Climbing roses

Walls, trellises, pergolas and even trees can all be brightened up by these beautiful blooms, writes Miranda Kimberley.

R. ‘Compassion’ - image: Floramedia
R. ‘Compassion’ - image: Floramedia

Roses are some of the most robust plants and they reward us with beautiful blooms from late spring and throughout summer, and often longer these days as warm autumns extend the flowering period. Climbing roses, which also include ramblers and scramblers, can be used to decorate walls, trellises and pergolas. They can even be grown up through trees, providing an extra layer of interest.

Climbing roses usually have large flowers, held singly or in small groups, and are repeat-flowering.

Rambling roses, however, usually flower only once, normally around June. Climbers are said to be best for walls, fences and trellises because they have stiffer stems and growth that is not overly vigorous.

Conversely, ramblers are better for structures where their lax growth and vigour are a benefit — covering unsightly buildings, growing up through trees as well as on arches and pergolas.

Plant roses in any good, well-drained garden soil, avoiding chalky ones. They like an open, sunny position, ideally. However, roses will cope with some shade during the day and some climbing roses can grow and flower well on a north-facing wall as long as it is not overshadowed by trees or buildings.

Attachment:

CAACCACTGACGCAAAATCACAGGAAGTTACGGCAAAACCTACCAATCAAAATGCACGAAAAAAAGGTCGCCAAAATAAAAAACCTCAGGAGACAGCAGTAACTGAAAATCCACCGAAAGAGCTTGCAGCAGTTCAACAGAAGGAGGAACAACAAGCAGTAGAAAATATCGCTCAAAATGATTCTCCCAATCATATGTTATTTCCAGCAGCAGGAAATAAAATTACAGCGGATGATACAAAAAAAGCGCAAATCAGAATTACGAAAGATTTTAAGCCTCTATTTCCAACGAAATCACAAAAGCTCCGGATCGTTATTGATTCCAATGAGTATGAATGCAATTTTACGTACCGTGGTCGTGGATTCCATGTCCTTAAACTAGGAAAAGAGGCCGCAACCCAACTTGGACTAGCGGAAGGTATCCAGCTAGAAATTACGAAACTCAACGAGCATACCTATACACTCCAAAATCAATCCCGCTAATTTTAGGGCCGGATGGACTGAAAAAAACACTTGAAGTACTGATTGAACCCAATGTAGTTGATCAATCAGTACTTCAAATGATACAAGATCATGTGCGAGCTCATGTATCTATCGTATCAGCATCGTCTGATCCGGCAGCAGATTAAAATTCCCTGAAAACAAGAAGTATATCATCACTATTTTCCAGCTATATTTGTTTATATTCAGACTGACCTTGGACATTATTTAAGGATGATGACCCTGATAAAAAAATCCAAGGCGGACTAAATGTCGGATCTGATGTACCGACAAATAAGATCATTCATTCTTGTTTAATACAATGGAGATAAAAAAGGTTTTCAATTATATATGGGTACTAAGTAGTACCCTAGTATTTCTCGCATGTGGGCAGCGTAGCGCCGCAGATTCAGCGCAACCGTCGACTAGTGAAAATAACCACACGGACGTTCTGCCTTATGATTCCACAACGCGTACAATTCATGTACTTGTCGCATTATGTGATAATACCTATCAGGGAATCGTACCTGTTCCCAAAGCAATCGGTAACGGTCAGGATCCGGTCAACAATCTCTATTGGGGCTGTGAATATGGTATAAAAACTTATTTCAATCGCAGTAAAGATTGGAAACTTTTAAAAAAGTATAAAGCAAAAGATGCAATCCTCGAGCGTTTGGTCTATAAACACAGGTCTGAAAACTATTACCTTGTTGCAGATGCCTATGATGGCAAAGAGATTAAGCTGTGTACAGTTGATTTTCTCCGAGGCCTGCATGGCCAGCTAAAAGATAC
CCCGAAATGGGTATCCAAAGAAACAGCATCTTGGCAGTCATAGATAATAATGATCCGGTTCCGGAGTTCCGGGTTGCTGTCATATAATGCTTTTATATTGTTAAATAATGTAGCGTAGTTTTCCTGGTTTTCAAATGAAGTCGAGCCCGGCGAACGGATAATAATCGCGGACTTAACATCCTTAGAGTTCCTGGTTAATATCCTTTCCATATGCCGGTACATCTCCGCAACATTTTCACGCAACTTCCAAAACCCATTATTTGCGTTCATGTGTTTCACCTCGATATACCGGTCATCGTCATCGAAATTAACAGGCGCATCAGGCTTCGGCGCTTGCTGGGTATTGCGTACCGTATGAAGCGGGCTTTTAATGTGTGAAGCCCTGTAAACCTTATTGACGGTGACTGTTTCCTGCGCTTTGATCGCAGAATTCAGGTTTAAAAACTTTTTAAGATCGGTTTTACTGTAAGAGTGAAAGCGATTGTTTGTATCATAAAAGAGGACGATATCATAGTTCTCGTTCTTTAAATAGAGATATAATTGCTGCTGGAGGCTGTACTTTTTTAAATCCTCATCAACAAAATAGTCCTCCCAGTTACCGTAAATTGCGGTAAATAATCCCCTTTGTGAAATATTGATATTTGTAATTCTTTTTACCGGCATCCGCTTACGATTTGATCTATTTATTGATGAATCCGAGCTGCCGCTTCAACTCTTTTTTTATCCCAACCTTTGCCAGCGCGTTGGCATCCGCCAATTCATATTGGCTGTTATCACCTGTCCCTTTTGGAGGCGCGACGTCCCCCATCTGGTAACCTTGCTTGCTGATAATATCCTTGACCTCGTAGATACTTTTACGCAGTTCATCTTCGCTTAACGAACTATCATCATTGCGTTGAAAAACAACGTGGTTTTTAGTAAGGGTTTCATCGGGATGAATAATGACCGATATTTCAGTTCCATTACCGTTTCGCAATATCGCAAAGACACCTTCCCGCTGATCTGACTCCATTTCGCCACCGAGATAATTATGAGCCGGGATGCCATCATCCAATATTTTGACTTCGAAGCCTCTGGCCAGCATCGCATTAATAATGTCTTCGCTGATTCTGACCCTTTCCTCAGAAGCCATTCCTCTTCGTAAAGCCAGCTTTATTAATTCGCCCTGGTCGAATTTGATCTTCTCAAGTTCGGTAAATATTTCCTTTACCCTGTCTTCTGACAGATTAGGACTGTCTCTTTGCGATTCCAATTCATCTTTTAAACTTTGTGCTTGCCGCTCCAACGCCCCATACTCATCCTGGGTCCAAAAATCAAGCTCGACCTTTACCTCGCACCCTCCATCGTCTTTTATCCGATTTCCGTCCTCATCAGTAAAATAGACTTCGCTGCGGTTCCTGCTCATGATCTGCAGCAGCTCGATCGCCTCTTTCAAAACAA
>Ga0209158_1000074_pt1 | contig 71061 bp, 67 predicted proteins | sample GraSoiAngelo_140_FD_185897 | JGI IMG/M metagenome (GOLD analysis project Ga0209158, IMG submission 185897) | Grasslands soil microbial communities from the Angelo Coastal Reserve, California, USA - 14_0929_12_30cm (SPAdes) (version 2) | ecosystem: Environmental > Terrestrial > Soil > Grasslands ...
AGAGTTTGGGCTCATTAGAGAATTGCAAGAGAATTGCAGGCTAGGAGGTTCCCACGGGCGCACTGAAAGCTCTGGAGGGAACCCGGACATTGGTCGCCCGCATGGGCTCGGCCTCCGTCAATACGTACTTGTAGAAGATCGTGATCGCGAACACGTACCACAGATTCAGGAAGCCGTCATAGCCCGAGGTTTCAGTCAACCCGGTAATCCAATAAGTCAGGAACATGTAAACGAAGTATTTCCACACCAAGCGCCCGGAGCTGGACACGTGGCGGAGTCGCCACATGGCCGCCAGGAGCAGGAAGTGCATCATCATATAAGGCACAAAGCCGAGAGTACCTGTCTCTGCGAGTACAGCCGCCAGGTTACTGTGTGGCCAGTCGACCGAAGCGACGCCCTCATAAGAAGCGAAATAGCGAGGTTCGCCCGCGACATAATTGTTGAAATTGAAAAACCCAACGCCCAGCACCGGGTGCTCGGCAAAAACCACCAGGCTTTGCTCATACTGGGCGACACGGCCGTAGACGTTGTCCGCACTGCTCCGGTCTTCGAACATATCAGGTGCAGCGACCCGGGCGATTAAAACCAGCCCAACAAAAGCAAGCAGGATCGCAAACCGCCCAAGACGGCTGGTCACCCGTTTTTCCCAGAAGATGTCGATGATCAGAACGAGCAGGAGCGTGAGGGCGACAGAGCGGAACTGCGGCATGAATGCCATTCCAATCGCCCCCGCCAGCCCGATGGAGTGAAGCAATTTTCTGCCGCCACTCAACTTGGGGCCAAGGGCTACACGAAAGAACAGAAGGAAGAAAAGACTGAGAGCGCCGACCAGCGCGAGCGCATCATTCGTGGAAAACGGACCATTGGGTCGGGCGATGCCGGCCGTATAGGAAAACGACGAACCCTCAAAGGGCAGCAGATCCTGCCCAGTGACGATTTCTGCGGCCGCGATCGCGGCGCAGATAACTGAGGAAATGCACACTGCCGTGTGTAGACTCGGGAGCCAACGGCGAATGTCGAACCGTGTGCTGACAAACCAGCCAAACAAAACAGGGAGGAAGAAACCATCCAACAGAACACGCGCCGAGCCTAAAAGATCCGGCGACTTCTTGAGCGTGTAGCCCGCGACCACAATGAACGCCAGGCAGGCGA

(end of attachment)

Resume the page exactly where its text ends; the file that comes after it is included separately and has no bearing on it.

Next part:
If planting against a wall you will probably need to improve the soil beneath, adding plenty of organic matter. Water them well to get them established, especially if planting as a containerised rose during the growing season. Choose the variety carefully to suit the site — you do not want to be constantly fighting with a vigorous rambler in a small space The maximum heights for climbing roses vary widely from 2m up to 6m.

Roses are not self-supporting so need horizontal wires or a trellis up which to grow, and will need to be regularly tied in. For roses that are being trained up pillars, arches or pergolas, twist the main shoots gently around the uprights, keeping them as horizontal as possible, to encourage flowering shoots to form low down. If the main stems are slow to branch, tip prune them to the first strong bud to encourage side shoots.

Climbers are routinely pruned between late autumn and late winter, after the flowers have faded. In autumn, long whippy growth can also be shortened or tied in. Reduce the length of the flowering side shoots back to two or three buds in January or February.

Ramblers are somewhat different. Upon planting they should be pruned back to 40cm from the ground. Fan out the shoots and tie in the new stems horizontally. Once cover of your structure has been achieved, begin routine pruning. Thin and shorten excessive growth by removing one in three of the oldest stems entirely. If space is restricted, prune out all stems that have flowered and tie new ones in to take their place.

The old varieties of climbers, especially the hybrid tea type, tend to be susceptible to disease and flower poorly because they produce few stems from the base and end up with all the flowers and leaves at the top. Consider changing to stronger, more disease-resistant new varieties.

R. banksiae ‘Lutea’ - image: Floramedia

What the specialists say

Michael Marriott, technical manager, David Austin Roses, Wolverhampton

"They are incredibly valuable plants, arguably the best of all climbers as they can have beautiful individual flowers, be fragrant and repeat flower. Climbers are generally best for walls, obelisks, fences, trellises and pillars as they are not too vigorous, repeat flower and have stiffer growth than the ramblers, which are generally better for climbing into trees over garages and over pergolas.